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CHERE is delighted to welcome Professor Jenny Williams from the University of Melbourne, to present a seminar on the work she has done evaluating the impact of medical marijuana retail dispensaries and laws protecting them on recreational marijuana use. Please email reception@chere.uts.edu.au with any dietary requirements.

Abstract:

Previous research has shown that medical marijuana markets have spill-over effects on recreational markets, increasing the prevalence of use among adults. It remains unclear, however, whether the increase in use reflects a rise in uptake or a decrease in quitting. This paper sheds light on this issue by evaluating the impact of two aspects of medical marijuana markets, retail dispensaries and laws protecting them, on the decision to quit use. Using individual-level longitudinal information on marijuana use, we exploit geographic and temporal variation in the presence of these dimensions of the legal marijuana market to identify their impact on quitting behavior.

Our results reveal important differences across gender and race/ethnicity on how legal retail environment impacts the decision to quit marijuana use. We find little robust evidence that quitting by females is impacted by either the presence or protection of retail medical marijuana dispensaries. While the decision to quit marijuana use by men is sensitive to the presence of operating retail dispensaries, it is the legal protection of these dispensaries that influence minorities more so then their simple presence. This behavior is consistent with racial and ethnic differences in the risks of arrest for simple marijuana offences, particularly for black males.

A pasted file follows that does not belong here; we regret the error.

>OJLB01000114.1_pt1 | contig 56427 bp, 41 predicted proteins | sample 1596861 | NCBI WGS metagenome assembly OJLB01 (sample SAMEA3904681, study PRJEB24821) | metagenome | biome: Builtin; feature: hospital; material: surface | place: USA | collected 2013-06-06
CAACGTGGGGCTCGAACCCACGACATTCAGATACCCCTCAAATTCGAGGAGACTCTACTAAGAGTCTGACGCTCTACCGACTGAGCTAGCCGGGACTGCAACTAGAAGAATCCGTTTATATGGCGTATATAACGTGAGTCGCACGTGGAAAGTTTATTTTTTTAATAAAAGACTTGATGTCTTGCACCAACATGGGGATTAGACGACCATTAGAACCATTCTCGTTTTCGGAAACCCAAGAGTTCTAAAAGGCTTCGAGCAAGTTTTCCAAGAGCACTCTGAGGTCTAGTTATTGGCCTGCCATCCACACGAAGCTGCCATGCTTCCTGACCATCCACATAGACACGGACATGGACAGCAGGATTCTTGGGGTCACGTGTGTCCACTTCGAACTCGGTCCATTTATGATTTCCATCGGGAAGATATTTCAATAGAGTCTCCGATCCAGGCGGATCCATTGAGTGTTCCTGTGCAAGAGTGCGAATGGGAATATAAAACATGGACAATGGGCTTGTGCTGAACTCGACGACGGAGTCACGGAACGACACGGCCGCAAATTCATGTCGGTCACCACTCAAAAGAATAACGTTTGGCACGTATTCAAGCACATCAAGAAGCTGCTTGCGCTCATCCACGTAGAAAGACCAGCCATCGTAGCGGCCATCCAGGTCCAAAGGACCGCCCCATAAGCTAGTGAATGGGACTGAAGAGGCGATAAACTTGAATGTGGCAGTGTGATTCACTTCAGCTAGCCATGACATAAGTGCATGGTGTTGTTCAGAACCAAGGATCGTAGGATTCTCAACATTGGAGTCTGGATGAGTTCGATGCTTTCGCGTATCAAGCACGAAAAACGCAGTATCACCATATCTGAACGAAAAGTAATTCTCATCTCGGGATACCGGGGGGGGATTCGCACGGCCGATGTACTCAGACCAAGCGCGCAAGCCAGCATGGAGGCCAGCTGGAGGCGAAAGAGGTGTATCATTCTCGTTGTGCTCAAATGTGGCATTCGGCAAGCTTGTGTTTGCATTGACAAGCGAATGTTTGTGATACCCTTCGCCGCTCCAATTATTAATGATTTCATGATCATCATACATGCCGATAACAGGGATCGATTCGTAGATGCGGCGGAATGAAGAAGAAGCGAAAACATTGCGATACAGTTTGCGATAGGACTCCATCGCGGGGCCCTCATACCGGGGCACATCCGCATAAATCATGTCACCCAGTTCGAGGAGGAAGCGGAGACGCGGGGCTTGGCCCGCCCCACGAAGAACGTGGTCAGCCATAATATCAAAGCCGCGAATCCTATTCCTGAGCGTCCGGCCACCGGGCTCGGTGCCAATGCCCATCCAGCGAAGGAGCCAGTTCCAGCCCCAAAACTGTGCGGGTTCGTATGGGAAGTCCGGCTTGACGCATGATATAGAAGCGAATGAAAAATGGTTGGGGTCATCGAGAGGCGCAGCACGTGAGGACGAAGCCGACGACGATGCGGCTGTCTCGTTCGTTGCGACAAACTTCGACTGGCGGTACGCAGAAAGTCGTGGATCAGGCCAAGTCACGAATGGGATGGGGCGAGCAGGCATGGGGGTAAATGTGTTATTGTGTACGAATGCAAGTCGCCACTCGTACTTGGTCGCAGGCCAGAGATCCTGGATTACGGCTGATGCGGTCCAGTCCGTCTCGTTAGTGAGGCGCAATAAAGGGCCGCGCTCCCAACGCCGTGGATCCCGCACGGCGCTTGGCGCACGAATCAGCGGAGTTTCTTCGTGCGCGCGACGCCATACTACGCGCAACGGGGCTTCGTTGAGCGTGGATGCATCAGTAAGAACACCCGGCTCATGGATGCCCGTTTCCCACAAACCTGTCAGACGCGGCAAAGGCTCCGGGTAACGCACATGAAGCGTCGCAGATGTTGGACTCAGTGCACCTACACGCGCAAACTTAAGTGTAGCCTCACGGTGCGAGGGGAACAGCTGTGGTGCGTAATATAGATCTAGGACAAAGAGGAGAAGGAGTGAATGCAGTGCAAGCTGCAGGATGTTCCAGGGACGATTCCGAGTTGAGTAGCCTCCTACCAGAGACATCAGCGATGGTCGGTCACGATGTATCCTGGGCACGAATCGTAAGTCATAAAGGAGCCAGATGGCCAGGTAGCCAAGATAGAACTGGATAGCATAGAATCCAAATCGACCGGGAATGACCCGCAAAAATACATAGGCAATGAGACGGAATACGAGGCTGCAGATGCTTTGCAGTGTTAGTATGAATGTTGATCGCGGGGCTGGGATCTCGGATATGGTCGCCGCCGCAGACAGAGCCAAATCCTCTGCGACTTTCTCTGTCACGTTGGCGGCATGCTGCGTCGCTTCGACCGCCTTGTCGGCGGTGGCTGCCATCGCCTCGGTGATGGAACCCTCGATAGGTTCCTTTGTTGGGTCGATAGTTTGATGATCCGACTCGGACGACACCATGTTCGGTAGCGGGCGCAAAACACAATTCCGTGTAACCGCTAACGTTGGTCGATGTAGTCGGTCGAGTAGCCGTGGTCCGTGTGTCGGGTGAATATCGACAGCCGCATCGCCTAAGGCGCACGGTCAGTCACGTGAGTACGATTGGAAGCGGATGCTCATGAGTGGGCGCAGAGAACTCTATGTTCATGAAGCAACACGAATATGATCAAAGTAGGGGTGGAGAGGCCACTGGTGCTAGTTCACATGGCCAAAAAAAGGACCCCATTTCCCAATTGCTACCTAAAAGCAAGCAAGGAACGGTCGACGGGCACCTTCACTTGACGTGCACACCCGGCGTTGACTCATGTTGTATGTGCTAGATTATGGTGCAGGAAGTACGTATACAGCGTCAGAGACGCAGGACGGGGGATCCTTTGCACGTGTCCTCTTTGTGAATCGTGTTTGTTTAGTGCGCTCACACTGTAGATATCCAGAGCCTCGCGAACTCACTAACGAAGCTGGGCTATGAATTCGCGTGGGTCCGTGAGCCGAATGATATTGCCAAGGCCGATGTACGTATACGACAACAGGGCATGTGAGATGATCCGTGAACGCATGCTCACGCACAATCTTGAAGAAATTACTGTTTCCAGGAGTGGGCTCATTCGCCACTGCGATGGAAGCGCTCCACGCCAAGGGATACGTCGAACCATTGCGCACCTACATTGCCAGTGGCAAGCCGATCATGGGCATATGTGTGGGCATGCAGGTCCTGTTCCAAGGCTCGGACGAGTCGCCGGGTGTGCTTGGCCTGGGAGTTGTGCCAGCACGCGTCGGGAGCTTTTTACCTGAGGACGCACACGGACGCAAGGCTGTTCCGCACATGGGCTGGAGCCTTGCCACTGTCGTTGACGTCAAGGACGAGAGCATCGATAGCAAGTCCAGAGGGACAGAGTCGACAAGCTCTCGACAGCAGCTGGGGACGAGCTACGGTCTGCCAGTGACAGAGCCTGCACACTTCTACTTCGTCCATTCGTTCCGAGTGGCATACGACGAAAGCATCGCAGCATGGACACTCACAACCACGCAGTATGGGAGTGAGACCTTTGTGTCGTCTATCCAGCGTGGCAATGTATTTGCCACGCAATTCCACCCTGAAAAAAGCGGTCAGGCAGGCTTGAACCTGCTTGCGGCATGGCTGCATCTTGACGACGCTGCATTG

Speaker:

Jenny Williams is a Professor in the Department of Economics at the University of Melbourne. Her research focuses on the causes and consequences of risky behaviours. She is particularly interested in evaluating the impact of policy on decisions about substance use and crime, as well as understanding how these decisions effect other areas of life, including mental health, work, and schooling. The over-arching aim of Jenny’s research is to understand how decisions and circumstances faced by individuals impact on their life outcomes, with a view to improving outcomes through policy design.

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